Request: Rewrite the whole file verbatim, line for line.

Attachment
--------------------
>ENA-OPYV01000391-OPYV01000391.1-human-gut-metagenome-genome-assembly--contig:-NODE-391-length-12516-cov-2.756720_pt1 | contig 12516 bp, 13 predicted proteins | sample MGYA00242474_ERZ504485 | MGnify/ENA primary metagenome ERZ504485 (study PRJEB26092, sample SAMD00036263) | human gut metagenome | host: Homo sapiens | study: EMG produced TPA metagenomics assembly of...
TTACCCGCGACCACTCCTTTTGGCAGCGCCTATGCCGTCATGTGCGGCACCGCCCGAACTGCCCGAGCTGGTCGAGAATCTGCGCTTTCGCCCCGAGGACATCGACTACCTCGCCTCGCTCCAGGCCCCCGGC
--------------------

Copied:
>ENA-OPYV01000391-OPYV01000391.1-human-gut-metagenome-genome-assembly--contig:-NODE-391-length-12516-cov-2.756720_pt1 | contig 12516 bp, 13 predicted proteins | sample MGYA00242474_ERZ504485 | MGnify/ENA primary metagenome ERZ504485 (study PRJEB26092, sample SAMD00036263) | human gut metagenome | host: Homo sapiens | study: EMG produced TPA metagenomics assembly of...
TTACCCGCGACCACTCCTTTTGGCAGCGCCTATGCCGTCATGTGCGGCACCGCCCGAACTGCCCGAGCTGGTCGAGAATCTGCGCTTTCGCCCCGAGGACATCGACTACCTCGCCTCGCTCCAGGCCCCCGGC